It’s rarely that I find myself in a place in which I don’t want to write. But I found myself in that place when we lost a beloved pet recently. Our young cat, Simba, had been missing for a day. It was very unlike him to miss a meal, let alone two. I was starting to feel like something might have happened to him when I saw a shape on the grass at the side of the main road, out past the letterboxes. I got out of the car and walked closer. It was a tabby cat, the body of a tabby cat. It didn’t look like our sprightly, sparkly Simba. It was darker, soaked from the heavy rain we had just had. But one glance at his right ear confirmed what I didn’t want to believe. The tear in his ear confirmed it was Simba. And just like that, my special cat, my snuggle cat, was gone. I didn’t get to say goodbye. I didn’t get one last snuggle.
My heart was broken. It’s been so hard to believe that Simba is gone. He was such a big presence on the homestead. He was an in-your-face kind of cat in a naughty but nice way. He was a stirrer, often pushing the buttons of our old cat, Nala. He wasn’t mean though. He was just full of beans and cheekiness.
He liked to curl up on The Little Fulla’s bed. And he really loved his snuggles on the couch, on the computer chair, on the floor… Anywhere I sat down he liked to climb on me. I was the one who gave him a new life, a good home. I found him in the chicken pen when he was a kitten, half-wild trying to ram his way out of the wire netting. I caught him, brought him inside and treated the severed tip of his toe. I fed him. I took him to the vet for his vaccinations and the two further times in which he injured himself by getting up to some mischief or other. We spent a lot of time socialising him and loving him. And he loved us back.
It’s too quiet now. I cringe when I pull into the drive in the car, as there’s no Simba running up to the door to greet us and be let inside. When I walk up to the back door to look outside, no Simba appears. There’s no more little cat face peering in at the door or the window with front paws up on the pane, begging to be let in. When The Little Fulla and I go out to do the chicken chores at night there’s no more frisky cat scaling the chicken pen gate and racing up the cabbage tree, rustling around and making the roosting chickens nervous. And when we walk back to the house in the dark there’s no more cheeky cat rushing at as from behind to give us a fright before running off to hide somewhere else.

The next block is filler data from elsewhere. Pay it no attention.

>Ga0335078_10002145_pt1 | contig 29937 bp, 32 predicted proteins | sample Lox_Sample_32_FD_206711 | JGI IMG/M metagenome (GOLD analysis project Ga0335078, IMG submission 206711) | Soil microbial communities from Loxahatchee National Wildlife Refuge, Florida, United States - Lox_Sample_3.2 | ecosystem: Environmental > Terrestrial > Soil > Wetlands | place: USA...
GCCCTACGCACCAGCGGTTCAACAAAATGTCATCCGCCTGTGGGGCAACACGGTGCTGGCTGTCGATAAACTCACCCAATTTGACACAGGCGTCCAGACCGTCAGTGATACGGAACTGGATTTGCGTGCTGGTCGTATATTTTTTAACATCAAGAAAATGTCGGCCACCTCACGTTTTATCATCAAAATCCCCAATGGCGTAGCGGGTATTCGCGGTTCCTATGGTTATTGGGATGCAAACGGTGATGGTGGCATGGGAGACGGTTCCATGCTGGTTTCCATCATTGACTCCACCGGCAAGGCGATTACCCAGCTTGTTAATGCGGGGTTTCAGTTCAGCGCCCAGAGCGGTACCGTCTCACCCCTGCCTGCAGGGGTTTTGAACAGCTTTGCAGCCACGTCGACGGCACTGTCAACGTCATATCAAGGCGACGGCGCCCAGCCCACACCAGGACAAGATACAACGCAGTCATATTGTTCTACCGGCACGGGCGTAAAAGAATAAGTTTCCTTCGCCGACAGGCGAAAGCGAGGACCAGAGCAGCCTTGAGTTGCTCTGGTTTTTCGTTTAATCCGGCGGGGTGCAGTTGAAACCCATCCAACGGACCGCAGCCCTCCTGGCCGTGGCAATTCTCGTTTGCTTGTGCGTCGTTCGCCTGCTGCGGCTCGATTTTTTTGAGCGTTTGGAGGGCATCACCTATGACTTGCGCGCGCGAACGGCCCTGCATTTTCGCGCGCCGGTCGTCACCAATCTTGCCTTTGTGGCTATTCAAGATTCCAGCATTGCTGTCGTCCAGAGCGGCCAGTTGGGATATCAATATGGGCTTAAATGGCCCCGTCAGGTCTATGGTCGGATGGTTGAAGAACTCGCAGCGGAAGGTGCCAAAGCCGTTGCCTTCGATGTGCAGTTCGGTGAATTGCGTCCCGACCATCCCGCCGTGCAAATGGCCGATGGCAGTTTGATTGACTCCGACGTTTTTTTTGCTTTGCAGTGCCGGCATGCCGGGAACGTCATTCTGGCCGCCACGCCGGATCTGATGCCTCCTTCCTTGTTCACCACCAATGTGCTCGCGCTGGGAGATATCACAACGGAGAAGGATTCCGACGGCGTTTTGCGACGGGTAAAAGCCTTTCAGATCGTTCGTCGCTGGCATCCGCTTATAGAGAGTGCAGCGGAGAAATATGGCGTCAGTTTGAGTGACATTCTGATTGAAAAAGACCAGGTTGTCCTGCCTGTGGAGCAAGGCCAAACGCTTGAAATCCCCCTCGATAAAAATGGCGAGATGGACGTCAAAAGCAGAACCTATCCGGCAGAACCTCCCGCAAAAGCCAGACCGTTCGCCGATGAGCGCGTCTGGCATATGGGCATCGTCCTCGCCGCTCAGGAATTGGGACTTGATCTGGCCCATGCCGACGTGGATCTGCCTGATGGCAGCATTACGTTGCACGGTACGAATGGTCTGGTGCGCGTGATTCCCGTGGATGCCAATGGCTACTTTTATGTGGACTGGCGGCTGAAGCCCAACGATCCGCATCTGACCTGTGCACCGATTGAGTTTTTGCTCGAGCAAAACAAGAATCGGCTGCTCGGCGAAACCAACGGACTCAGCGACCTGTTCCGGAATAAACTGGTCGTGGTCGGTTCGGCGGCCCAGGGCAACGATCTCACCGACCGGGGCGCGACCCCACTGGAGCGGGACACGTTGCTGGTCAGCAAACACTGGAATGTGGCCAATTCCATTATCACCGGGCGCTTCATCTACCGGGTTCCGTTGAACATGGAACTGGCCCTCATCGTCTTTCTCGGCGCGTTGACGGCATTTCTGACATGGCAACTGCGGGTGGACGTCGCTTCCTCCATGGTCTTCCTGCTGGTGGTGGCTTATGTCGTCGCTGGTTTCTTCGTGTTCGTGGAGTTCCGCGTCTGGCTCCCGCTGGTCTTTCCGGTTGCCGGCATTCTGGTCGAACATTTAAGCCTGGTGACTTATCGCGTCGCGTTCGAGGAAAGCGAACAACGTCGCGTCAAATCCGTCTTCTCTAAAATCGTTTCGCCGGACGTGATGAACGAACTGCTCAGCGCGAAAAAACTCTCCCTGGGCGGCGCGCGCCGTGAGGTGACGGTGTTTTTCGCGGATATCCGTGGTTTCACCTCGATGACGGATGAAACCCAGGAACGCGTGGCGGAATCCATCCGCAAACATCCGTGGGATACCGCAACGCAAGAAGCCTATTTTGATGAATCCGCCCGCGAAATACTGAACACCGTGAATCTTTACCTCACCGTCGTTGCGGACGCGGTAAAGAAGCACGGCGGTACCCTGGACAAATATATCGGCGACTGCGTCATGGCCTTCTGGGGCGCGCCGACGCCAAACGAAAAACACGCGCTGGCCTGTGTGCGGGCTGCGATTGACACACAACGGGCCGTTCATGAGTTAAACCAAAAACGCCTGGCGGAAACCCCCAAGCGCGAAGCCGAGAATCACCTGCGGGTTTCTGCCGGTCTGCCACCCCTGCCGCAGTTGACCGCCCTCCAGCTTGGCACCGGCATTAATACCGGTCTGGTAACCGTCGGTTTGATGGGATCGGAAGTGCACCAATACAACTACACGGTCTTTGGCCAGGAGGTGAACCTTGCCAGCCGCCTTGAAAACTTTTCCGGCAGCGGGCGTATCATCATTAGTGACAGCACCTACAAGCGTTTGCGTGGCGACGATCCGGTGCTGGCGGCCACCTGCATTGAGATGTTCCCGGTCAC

Simba loved to chase string or anything that moved. He was a swift and magnificent hunter. He and The Little Fulla would sometimes chase each other down the hall and pop out of doorways before chasing or running away again. Most cats would hate that but Simba was like half dog. He had an amazing sense of smell too, which we discovered soon after we found him. He lived life to the full. He came home with a tear in his ear not long ago.
I wish Simba hadn’t gone out to the busy road. I wish he would just waltz back in the door again. It still feels like he might, even though I know he’s gone. I wish I didn’t care so much about him so it wouldn’t hurt so much, but I can’t help it. Simba was special. He was a desire of my heart fulfilled and now he’s gone. He was only 1 1/2 years old. I can choose to be bitter about it or I can choose to be thankful for the time that we had with him. Yes, I’m still sad about it, but I’m not going to let it drag me down. We buried Simba in the Citrus Pen. From the orchard he came and to the orchard he returned.
My song for this time has been Bless The Lord Oh My Soul – “Whatever may pass and whatever lies before me, let me be singing when the evening comes.” A Simba-shaped hole was smote in my heart. I can choose to believe that nothing will ever fill that hole or I can let Jesus fill that hole.
I’m still singing.